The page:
After a year of insuring a group or association, an insurer could "identify people whose claims are high" and write the following year’s coverage plan to exclude their needs, said David Anderson, a research associate at Duke University’s Margolis Center for Health Policy.
Indeed, an association plan "can be shaped so that it doesn’t attract people with certain conditions," said Kevin Lucia, a research professor at the Center on Health Insurance Reforms for Georgetown University’s McCourt School of Public Policy.
But it’s also possible insurers craft plans in order to attract people, Hughes Waren, a leader of the NC Association of Health Underwriters, told North Carolina Health News. If the associations include high-income workers, he said the associations may be incentivized to seek plans with decent benefits.
"I would have no reason to think that anybody is doing these to offer skinny plans. It’s really to provide a benefit to their members," Waren told NC Health News. "They’re going to create competitive plans that are attractive."
There’s one more factor to consider. If healthy people leave their ACA plan for an association health plan, people with ACA plans could face higher premiums the following years because there won’t be as many people to share the cost burden. Customers with pre-existing conditions are likely to be the most affected.
McCready said Bishop supported "removing coverage for people with pre-existing conditions."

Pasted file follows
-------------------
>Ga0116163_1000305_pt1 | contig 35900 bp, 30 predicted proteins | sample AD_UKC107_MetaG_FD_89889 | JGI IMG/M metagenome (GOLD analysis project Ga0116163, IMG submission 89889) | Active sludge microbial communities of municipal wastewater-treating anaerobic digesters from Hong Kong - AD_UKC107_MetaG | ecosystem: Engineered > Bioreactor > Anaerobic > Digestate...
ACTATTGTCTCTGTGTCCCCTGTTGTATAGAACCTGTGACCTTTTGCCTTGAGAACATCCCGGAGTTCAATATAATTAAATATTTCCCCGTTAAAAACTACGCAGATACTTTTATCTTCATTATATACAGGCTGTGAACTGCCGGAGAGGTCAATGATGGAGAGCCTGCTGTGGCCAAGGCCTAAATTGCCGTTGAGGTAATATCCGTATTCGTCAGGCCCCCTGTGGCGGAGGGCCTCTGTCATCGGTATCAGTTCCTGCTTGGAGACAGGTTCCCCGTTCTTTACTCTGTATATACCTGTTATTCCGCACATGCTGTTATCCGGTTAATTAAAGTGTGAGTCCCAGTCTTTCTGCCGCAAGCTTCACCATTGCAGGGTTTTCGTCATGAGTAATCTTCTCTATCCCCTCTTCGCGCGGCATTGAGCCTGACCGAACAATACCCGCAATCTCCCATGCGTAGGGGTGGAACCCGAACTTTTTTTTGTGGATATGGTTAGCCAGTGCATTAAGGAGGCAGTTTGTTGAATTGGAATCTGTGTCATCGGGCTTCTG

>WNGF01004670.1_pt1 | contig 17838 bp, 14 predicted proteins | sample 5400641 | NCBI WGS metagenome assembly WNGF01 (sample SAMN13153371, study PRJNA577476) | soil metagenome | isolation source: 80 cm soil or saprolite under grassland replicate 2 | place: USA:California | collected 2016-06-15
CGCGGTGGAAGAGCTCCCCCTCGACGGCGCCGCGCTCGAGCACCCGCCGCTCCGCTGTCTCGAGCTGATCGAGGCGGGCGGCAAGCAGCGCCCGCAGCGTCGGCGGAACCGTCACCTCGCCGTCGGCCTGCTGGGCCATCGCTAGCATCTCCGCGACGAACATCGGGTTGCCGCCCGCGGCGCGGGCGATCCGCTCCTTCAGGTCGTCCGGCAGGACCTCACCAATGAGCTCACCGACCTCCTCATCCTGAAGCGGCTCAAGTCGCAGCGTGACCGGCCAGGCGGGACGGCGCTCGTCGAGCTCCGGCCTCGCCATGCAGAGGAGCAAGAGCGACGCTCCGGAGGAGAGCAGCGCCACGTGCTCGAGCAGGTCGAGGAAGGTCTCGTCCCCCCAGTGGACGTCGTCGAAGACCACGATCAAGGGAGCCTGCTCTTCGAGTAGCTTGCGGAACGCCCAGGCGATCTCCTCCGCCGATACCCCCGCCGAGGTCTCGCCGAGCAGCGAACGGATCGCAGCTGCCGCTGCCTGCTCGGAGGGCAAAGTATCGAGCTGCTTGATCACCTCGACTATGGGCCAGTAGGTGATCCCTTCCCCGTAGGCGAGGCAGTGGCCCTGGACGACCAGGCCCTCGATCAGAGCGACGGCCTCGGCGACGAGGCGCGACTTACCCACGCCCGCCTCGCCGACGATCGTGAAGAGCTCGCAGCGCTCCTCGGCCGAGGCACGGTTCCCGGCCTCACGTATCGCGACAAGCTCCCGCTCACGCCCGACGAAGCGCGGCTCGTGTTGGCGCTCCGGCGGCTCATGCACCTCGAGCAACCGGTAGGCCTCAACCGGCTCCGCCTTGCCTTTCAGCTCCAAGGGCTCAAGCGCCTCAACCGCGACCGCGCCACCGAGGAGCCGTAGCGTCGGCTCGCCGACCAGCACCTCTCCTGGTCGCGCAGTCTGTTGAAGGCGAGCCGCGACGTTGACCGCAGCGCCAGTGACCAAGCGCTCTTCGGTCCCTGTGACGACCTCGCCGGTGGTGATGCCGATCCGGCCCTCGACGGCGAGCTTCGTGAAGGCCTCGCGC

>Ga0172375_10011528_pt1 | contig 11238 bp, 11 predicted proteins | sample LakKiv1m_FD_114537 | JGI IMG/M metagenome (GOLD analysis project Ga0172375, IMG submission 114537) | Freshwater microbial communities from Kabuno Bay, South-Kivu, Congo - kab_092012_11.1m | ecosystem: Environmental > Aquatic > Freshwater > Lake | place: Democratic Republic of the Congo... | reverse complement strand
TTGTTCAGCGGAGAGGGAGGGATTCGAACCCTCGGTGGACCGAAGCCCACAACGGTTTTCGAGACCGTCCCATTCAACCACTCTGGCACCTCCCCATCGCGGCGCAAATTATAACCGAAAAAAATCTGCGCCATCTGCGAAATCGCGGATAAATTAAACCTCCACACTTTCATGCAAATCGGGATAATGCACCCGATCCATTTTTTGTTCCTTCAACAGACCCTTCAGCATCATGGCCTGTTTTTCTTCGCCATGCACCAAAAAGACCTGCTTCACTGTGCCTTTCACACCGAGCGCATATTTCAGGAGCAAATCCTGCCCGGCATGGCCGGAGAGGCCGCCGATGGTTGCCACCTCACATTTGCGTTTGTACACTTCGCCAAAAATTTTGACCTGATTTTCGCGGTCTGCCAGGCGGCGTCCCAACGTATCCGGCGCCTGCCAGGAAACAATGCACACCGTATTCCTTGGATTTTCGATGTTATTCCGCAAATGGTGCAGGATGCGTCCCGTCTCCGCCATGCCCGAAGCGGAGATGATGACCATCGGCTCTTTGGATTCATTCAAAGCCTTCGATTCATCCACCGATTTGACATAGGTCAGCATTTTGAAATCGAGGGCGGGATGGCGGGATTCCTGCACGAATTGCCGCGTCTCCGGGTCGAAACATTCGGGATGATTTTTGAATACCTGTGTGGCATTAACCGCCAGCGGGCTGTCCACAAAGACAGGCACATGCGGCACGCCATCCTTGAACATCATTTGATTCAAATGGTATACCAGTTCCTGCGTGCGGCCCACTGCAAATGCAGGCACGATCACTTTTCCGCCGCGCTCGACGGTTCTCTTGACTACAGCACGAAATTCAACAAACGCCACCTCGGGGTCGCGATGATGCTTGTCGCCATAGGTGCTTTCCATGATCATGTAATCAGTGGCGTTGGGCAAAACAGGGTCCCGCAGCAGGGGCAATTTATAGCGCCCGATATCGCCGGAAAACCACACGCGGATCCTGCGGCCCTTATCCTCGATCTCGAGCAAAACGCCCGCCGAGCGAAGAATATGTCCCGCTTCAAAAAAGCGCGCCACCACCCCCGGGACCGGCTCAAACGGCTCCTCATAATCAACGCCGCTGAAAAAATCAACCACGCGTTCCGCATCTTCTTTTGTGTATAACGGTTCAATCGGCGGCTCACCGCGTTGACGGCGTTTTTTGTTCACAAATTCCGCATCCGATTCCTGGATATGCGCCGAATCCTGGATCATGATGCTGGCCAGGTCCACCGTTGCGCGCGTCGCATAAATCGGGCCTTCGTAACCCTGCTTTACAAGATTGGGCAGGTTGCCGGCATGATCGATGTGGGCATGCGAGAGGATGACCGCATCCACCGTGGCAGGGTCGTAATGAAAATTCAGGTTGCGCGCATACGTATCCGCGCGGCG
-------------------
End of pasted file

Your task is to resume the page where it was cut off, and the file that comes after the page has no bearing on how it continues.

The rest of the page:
That wording could give the impression that this bill directly and immediately strips health care coverage from people with pre-existing conditions. That’s not the case.
But experts point out that insurers aren’t required to offer association health plans with a full range of services for people with pre-existing conditions. The proliferation of association health plans could also affect people with pre-existing conditions on ACA plans. McCready’s claim is partially accurate but leaves out important details or takes things out of context. We rate his claim Half True.
This story was produced by the North Carolina Fact-Checking Project, a partnership of McClatchy Carolinas, the Duke University Reporters’ Lab and PolitiFact. The NC Local News Lab Fund and the International Center for Journalists provide support for the project, which shares fact-checks with newsrooms statewide. To offer ideas for fact checks, email [email protected].